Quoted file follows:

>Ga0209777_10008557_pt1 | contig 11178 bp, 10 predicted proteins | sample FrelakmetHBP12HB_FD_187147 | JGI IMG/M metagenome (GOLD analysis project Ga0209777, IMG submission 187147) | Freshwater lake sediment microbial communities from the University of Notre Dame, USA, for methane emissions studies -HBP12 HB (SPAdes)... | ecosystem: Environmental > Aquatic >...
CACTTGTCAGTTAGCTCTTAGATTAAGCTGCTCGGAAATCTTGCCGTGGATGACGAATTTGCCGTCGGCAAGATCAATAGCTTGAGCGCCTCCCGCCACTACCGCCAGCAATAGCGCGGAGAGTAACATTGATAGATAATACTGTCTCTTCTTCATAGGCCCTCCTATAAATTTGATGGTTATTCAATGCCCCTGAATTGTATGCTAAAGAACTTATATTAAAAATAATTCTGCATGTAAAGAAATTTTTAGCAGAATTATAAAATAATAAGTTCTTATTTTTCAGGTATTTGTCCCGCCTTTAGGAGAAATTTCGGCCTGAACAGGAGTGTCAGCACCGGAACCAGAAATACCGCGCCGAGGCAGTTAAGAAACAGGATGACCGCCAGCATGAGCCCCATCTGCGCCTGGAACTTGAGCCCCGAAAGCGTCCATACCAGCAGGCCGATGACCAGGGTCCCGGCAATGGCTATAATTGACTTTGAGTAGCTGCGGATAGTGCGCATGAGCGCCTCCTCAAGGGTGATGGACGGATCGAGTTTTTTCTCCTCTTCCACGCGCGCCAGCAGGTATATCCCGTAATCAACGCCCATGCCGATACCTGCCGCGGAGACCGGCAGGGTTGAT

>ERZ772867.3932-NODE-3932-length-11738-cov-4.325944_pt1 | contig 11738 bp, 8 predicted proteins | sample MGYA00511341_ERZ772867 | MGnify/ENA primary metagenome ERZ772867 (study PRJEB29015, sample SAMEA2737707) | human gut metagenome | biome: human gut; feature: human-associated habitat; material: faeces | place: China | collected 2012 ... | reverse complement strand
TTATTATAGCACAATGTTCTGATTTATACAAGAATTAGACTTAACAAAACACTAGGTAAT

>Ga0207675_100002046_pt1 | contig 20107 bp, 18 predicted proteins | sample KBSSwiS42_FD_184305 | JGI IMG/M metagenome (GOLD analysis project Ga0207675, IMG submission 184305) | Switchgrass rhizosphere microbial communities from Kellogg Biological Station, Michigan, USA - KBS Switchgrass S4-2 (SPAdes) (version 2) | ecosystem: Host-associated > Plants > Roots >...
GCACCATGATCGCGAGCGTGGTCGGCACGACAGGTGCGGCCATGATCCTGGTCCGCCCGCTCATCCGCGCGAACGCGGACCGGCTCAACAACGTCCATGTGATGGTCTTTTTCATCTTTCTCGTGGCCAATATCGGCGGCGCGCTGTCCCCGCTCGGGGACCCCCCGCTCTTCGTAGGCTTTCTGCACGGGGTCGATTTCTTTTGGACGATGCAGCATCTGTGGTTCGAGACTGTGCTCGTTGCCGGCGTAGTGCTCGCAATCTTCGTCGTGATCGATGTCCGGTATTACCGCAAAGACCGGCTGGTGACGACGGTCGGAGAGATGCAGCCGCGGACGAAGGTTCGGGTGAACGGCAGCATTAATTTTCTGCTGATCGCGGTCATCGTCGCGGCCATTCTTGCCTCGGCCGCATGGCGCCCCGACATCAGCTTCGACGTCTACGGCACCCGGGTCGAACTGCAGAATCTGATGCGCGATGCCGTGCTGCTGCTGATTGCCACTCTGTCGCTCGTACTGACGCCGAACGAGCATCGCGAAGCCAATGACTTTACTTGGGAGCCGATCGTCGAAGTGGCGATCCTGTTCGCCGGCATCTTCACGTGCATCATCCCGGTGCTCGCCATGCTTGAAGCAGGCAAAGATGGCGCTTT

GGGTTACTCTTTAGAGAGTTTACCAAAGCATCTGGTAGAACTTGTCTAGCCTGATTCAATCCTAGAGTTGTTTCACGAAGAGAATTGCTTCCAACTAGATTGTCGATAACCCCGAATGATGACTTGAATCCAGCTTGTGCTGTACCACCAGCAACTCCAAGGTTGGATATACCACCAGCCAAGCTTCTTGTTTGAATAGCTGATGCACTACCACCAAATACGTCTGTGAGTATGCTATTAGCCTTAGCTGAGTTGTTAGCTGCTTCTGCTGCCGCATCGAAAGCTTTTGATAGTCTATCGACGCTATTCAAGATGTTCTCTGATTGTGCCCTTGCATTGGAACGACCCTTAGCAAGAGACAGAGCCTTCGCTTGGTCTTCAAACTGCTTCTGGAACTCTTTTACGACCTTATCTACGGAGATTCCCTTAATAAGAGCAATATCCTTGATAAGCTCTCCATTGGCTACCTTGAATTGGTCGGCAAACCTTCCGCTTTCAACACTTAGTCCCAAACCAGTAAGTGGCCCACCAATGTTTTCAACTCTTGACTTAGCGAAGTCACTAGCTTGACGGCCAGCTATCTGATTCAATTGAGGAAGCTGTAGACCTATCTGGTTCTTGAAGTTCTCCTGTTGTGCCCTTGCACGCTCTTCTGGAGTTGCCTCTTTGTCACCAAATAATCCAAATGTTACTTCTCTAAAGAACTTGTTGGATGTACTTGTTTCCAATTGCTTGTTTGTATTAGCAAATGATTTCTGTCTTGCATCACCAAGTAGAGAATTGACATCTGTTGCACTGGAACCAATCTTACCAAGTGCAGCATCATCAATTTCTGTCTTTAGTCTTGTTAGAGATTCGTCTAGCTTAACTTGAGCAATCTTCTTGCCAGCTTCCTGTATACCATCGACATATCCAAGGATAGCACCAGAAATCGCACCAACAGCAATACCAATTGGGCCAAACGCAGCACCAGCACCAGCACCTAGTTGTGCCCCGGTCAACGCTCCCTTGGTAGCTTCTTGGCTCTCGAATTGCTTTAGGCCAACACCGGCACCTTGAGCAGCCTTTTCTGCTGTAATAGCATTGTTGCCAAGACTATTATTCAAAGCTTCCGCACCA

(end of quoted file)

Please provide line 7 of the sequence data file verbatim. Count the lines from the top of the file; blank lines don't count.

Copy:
GGGTTACTCTTTAGAGAGTTTACCAAAGCATCTGGTAGAACTTGTCTAGCCTGATTCAATCCTAGAGTTGTTTCACGAAGAGAATTGCTTCCAACTAGATTGTCGATAACCCCGAATGATGACTTGAATCCAGCTTGTGCTGTACCACCAGCAACTCCAAGGTTGGATATACCACCAGCCAAGCTTCTTGTTTGAATAGCTGATGCACTACCACCAAATACGTCTGTGAGTATGCTATTAGCCTTAGCTGAGTTGTTAGCTGCTTCTGCTGCCGCATCGAAAGCTTTTGATAGTCTATCGACGCTATTCAAGATGTTCTCTGATTGTGCCCTTGCATTGGAACGACCCTTAGCAAGAGACAGAGCCTTCGCTTGGTCTTCAAACTGCTTCTGGAACTCTTTTACGACCTTATCTACGGAGATTCCCTTAATAAGAGCAATATCCTTGATAAGCTCTCCATTGGCTACCTTGAATTGGTCGGCAAACCTTCCGCTTTCAACACTTAGTCCCAAACCAGTAAGTGGCCCACCAATGTTTTCAACTCTTGACTTAGCGAAGTCACTAGCTTGACGGCCAGCTATCTGATTCAATTGAGGAAGCTGTAGACCTATCTGGTTCTTGAAGTTCTCCTGTTGTGCCCTTGCACGCTCTTCTGGAGTTGCCTCTTTGTCACCAAATAATCCAAATGTTACTTCTCTAAAGAACTTGTTGGATGTACTTGTTTCCAATTGCTTGTTTGTATTAGCAAATGATTTCTGTCTTGCATCACCAAGTAGAGAATTGACATCTGTTGCACTGGAACCAATCTTACCAAGTGCAGCATCATCAATTTCTGTCTTTAGTCTTGTTAGAGATTCGTCTAGCTTAACTTGAGCAATCTTCTTGCCAGCTTCCTGTATACCATCGACATATCCAAGGATAGCACCAGAAATCGCACCAACAGCAATACCAATTGGGCCAAACGCAGCACCAGCACCAGCACCTAGTTGTGCCCCGGTCAACGCTCCCTTGGTAGCTTCTTGGCTCTCGAATTGCTTTAGGCCAACACCGGCACCTTGAGCAGCCTTTTCTGCTGTAATAGCATTGTTGCCAAGACTATTATTCAAAGCTTCCGCACCA